During the aiming process, the participants tried to overlap the target at 15 m distance and the orientation of the bearing of the sport pistol at about 0.8 m distance (the average length of the human arm). For this, repeated accommodation and disaccommodation processes with about 1.25 D amplitudes were needed. Kasthurirangan et al. found significant differences in accommodative and disaccommodative dynamics between young and old population. (Kasthurirangan et al., 2006) While the speed and the maximum amplitude of accommodation decreased and the latency of disaccommodation increased with age, the speed of disaccommodation and the latency of accommodation did not change with it. In our study, the age of subjects in the examined population was
between 28 to 53 years and the aiming time did not show significant correlation with age. Disregarding the age dependent differences, the mean latency of accommodation and disaccommodation in case of about 1 D stimulus was about 0.4 seconds and the mean time constant was about half a second.

(Kasthurirangan et al., 2006) During the 5 seconds several repeated 1 D accommodation and disaccommodation process were able to happen. Pupil contraction follows the blink with about 250 ms latency, the contraction is caused by the typical light response of the pupil. (Cox et al., 1992) Later the pupil diameter followed the accommodation processes.

After eye opening, considerable changes also took place on the ocular surface too such as building up of precorneal tear film, the three layer of tear spread over the anterior surface. Owens et. al. found that the average time of the tear stabilization was 1.05±0.3 seconds using the movement of lipid particles as indicator of tear spreading. (Owens et al., 2001) In study of Goto et. al, the mean lipid spreading time measured with interferometric methods was 0.36±0.22 seconds in healthy subjects. (Goto et al., 2003) Although, directly visible tear spreading stopped up to one second after blink, the indirect methods showed longer alterations on the anterior ocular surface. The precorneal tear film dynamics has an influence on the corneal topographic patterns. Németh et. al revealed that the ocular surface detected by corneal topography reached its most regular state (tear film build up) approximately 3 to 10 seconds (average 7.1±3.9 seconds) after eye opening.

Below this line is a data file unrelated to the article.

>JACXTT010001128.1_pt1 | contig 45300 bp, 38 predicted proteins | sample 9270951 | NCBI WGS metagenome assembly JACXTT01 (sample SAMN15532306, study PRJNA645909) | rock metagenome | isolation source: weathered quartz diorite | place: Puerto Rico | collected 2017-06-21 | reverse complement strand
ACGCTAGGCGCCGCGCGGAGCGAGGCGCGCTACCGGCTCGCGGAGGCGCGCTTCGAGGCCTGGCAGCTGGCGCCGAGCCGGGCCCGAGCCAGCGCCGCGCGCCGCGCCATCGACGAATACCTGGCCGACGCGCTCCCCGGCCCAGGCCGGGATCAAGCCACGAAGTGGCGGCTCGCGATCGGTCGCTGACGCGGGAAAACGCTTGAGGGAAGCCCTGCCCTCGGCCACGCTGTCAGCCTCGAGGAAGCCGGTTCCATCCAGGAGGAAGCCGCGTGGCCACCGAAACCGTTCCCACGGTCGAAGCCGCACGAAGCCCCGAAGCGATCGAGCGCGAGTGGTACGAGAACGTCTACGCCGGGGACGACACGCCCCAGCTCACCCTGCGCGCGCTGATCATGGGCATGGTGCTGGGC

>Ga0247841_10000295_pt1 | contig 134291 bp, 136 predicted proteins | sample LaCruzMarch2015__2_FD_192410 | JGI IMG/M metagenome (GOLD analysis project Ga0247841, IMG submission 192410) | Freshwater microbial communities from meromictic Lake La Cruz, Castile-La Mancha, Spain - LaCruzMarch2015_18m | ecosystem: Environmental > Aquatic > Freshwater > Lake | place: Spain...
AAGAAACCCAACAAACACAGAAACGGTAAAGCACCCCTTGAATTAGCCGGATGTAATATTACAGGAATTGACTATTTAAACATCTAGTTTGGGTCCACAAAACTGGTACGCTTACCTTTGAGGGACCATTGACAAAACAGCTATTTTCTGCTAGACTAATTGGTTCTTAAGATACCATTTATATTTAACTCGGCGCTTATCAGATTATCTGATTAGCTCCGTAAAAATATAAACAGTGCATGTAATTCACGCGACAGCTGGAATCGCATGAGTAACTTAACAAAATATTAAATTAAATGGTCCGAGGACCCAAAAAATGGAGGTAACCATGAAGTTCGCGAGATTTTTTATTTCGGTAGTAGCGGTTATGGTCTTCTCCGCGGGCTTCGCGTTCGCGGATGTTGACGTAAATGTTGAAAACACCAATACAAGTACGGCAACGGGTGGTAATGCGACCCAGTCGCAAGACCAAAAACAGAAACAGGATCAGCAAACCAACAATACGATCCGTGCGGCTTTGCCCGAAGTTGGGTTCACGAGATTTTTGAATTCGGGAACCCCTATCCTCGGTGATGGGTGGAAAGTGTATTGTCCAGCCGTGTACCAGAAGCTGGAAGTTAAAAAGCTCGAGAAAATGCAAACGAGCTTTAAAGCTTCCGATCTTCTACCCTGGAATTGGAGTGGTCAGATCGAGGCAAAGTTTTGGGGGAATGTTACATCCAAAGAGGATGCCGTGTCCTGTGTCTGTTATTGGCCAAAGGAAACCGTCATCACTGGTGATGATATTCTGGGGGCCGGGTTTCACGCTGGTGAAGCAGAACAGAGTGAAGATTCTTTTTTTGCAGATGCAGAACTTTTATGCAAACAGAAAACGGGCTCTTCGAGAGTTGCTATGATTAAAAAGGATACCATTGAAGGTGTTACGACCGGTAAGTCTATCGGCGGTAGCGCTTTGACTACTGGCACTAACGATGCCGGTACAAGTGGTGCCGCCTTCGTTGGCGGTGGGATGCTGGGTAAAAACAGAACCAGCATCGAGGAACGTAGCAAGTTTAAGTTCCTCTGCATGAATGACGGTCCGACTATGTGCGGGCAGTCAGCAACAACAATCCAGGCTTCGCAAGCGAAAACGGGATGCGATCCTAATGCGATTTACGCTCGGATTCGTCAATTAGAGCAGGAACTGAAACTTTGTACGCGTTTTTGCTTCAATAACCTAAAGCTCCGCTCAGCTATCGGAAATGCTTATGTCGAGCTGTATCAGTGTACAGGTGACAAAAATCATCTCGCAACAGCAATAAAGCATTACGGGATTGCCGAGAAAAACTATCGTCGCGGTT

(Németh et al., 2002) The corneal coma-like aberration RMS (root mean square) decreased significantly after blink similarly to the topographic surface regularity indices and the minimum
aberration appeared about 6 seconds after blink.

(Montés-Mico et al., 2004) Nevertheless, the mean stimulated keratometric values of the cornea did not show changes after blink. (Erdélyi et al., 2006) The precorneal tear film has great impact on the optical quality of the eye. It was demonstrated entirely in previous studies that the optical image quality decreased significantly during the tear film break up; nevertheless, the visual acuity and the threshold reading on static perimetry improved after instilling artificial tears in dry eye patient. (Tutt et al., 2000, Rieger, 1992, Albarrán et al., 1997) Accordingly, it is presumable when the precorneal tear film reached the most regular and stable state and the higher order aberrations of the cornea and the whole eye decreased, the retinal image quality improved significantly. (Németh et al.2002, Montés-Mico et al., 2004, Koh et al., 2006) Results of Montés-Mico et al. supported this hypothesis.